S.M. Stevens, author of Horseshoes and Hand Grenades
Why I Wrote a “#MeToo Novel”
Almost every time I am interviewed about my new novel Horseshoes and Hand Grenades, the interviewer asks why I wanted to write about sexual abuse and workplace harassment. Some ask with a tone that suggests I must like gory movies and watching train wrecks too. (For the record, I do not.) Others ask with a knowing nod, sure that the answer will be the #MeToo movement.
While the second is close to the mark, the truth is a bit more complicated. Here are the two reasons I wrote Horseshoes and Hand Grenades.
Reason #1: Educating the Skeptics
I freely admit that #MeToo was the catalyst for Horseshoes and Hand Grenades, in particular, the Harvey Weinstein coverage. Watching and reading news coverage of the movie mogul’s aggressive and arrogant behavior with women, I was appalled and fascinated as people—reporters, the accused, bystanders—ask questions that they rarely, if ever, ask victims of other types of crime.
We all know the questions by now: Was it partly your fault? Was it really that bad? Why did you wait so long to speak up? And why are you speaking up now—do you have an ulterior motive?
That last pair of questions is intensely frustrating. First, victims are criticized for not speaking up when it happened, and then they’re criticized for speaking up when they finally do. It’s no wonder so many choose to remain silent, harboring the pain within the confines of their own skin.
Can you imagine someone questioning why a robbery victim spoke up about the crime? Can you imagine someone suggesting a victim of attempted murder may have been partly to blame for someone else wanting to take their life? No and no. Society has a clear intolerance for other crimes, but that same intolerance has not yet been cultivated for sexual abuse and harassment crimes.
I decided it was time to take non-victims into the minds of victims. Maybe I could help those people understand the answers to those questions—especially why some women speak up, and some don’t. They say a picture is worth a thousand words. My hope is that a story will be worth a thousand interviews, news stories and statistics.
Reason #2: Encouraging the Victims
Does the world need another book about sexual abuse and incest? Some might argue that hundreds of books already tell the tortured tales of individuals damaged by sexual attacks of one form or another.
What the world does not have is an in-depth look at the impact of “lesser” forms of abuse. To me, this is a very important story to tell, because the vast majority of victims suffer sexual crimes that may not be as “extreme” as, for example, outright rape.
#MeToo-related studies are revealing the numbers: A survey by Stop Street Harassment found that 81% of women (and 43% of men!) have experienced some form of sexual harassment. It’s just common sense that those experiences ran the gamut of severity.
All of these stories need to be told, from the least to most severe, so that society can begin to acknowledge that such behavior is real, it’s pervasive and it is wrong.
Of course, try getting a publisher to agree that a story about “lesser abuse” is worth printing. The publishing industry likes extreme stories—extreme alcoholism (The Lost Weekend by Charles R. Jackson), extreme poverty (Angela’s Ashes by Frank McCourt) etc., because they think that’s what sells.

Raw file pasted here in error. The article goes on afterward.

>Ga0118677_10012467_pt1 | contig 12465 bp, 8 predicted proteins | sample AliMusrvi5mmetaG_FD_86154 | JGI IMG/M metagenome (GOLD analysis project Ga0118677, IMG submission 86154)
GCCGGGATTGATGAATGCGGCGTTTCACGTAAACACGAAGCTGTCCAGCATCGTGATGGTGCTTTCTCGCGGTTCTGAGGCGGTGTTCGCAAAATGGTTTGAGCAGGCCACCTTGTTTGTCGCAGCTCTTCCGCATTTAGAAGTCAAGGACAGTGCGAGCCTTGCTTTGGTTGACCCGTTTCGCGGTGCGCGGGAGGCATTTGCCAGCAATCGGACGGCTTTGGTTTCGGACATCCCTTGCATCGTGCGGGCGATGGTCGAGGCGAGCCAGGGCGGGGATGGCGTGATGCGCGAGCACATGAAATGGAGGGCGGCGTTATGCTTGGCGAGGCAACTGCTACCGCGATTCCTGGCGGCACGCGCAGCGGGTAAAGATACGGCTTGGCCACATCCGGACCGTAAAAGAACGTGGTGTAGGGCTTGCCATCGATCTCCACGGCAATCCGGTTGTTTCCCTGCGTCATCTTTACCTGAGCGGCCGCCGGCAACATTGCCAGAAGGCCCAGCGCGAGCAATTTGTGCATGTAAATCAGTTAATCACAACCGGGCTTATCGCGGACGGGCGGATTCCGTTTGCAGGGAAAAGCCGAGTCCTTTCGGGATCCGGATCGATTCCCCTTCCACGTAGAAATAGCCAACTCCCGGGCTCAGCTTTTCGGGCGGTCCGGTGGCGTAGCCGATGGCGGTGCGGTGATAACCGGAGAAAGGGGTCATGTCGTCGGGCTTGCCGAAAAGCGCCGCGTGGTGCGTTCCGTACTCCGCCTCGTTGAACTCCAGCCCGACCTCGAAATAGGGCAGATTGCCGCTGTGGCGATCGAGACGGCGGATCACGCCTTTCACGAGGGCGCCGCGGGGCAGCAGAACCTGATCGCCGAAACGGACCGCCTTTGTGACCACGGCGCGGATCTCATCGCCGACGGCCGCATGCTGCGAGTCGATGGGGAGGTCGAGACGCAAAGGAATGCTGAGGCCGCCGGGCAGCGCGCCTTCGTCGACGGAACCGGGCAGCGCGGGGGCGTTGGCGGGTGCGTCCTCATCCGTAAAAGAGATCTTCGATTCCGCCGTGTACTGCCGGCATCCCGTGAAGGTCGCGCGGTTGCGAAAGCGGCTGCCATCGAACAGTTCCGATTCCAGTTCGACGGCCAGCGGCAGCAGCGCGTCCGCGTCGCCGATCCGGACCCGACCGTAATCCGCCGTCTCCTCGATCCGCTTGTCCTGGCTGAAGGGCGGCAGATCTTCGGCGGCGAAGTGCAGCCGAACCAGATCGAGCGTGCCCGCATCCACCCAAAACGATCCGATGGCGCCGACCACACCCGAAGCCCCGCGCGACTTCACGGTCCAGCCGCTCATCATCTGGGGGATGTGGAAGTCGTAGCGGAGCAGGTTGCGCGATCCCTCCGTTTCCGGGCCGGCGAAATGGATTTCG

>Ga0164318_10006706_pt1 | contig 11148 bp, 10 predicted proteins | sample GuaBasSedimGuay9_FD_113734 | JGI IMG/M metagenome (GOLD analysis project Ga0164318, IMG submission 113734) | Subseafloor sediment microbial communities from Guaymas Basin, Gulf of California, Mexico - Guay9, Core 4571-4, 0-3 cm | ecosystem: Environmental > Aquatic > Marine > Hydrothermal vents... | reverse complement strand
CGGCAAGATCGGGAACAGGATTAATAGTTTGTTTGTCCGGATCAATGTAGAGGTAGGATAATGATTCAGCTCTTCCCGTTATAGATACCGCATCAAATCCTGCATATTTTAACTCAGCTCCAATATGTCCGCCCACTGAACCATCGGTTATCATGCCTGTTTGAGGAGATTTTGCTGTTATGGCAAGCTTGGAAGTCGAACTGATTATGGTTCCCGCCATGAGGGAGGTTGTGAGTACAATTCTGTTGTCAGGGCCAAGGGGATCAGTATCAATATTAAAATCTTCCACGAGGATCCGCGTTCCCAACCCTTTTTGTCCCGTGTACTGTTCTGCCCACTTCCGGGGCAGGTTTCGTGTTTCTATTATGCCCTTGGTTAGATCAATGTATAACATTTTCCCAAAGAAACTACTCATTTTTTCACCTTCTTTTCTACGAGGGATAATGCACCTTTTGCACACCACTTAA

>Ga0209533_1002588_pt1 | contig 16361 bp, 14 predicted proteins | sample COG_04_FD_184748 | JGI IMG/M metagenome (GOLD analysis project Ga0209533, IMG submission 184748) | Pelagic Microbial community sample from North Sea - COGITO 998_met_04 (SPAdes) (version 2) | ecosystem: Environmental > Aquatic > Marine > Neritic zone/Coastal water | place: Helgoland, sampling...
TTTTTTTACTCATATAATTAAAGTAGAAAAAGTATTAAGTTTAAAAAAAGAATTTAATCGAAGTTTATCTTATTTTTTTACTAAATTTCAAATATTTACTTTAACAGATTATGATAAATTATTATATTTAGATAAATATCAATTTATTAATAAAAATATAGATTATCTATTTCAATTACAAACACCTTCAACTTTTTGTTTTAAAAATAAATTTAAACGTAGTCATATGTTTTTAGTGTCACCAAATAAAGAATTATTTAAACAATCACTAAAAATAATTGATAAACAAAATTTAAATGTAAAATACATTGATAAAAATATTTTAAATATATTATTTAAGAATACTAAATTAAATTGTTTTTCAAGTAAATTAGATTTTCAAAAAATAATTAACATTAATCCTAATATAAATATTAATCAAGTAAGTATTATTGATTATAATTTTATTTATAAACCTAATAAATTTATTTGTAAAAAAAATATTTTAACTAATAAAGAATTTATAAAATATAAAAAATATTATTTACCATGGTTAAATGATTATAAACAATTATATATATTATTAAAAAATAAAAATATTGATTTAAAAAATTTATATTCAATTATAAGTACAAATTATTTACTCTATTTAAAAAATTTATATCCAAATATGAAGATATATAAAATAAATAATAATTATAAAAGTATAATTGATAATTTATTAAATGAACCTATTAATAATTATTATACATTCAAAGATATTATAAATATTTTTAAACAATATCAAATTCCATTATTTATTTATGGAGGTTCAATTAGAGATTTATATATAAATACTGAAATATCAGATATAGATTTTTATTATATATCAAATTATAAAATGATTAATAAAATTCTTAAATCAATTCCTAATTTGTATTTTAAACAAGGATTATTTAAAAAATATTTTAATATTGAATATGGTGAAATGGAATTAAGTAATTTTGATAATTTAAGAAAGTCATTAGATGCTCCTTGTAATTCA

Yes, people like reading about characters worse off than them, and seeing how they rise above their circumstances—self-inflicted or otherwise—to live full lives in the end. But they also like reading about people like them.
A lot more women will relate to Shelby’s “mild” abuse in Horseshoes and Hand Grenades than to, for example, Lisbeth Salander’s horrific and violent violation in The Girl with the Dragon Tattoo. My hat’s off to TouchPoint Press for recognizing that and taking a chance on my book.
(And, like real life, my heroines are much more than their abusive relationships. The book is filled with love, laughter, friendship, romance, challenges, failures and recoveries. In that way, it’s a coming-of-age story for my protagonists.)
So my main reason for writing Horseshoes and Hand Grenades—even more important than Reason #1 above—is to help victims acknowledge that their “lesser abuse” experiences matter, and that they deserve to heal. “Almost” counts in sexual harassment and abuse, not just in horseshoes and hand grenades. As one of the characters in the book says:
“There’s no such thing as a mild trauma. Once you cross that line into trauma, some damage is going to happen.”
#MeToo #TimesUp #HAHG #AlmostCounts
S.M. Stevens began writing fiction during back-to-back health crises. First, she broke her pelvis in three places in a horseback riding fall, and used the recuperation period to write Shannon’s Odyssey, a middle-grade novel for animal-lovers. Soon after, Stevens was diagnosed with ovarian cancer. During her five months of treatment and subsequent recovery spell, she wrote Bit Players, Has-Been Actors and Other Posers for musical theatre-loving teens. Two additional Bit Players novels followed. Horseshoes and Hand Grenades is her first adult book. After watching reactions to the #MeToo movement, she decided it was time for a novel that takes people into the minds of victims so they can understand why many women don’t speak up about their harassment or assault, and why some do. When not writing, she provides marketing and public relations services to solar energy companies. She is from Gorham, Maine, in the U.S., and now lives in Clinton, Mass., and Washington, N.H. She has also lived in Italy and in the U.K.
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Twitter: https://twitter.com/SMStevens17 (@SMStevens17)
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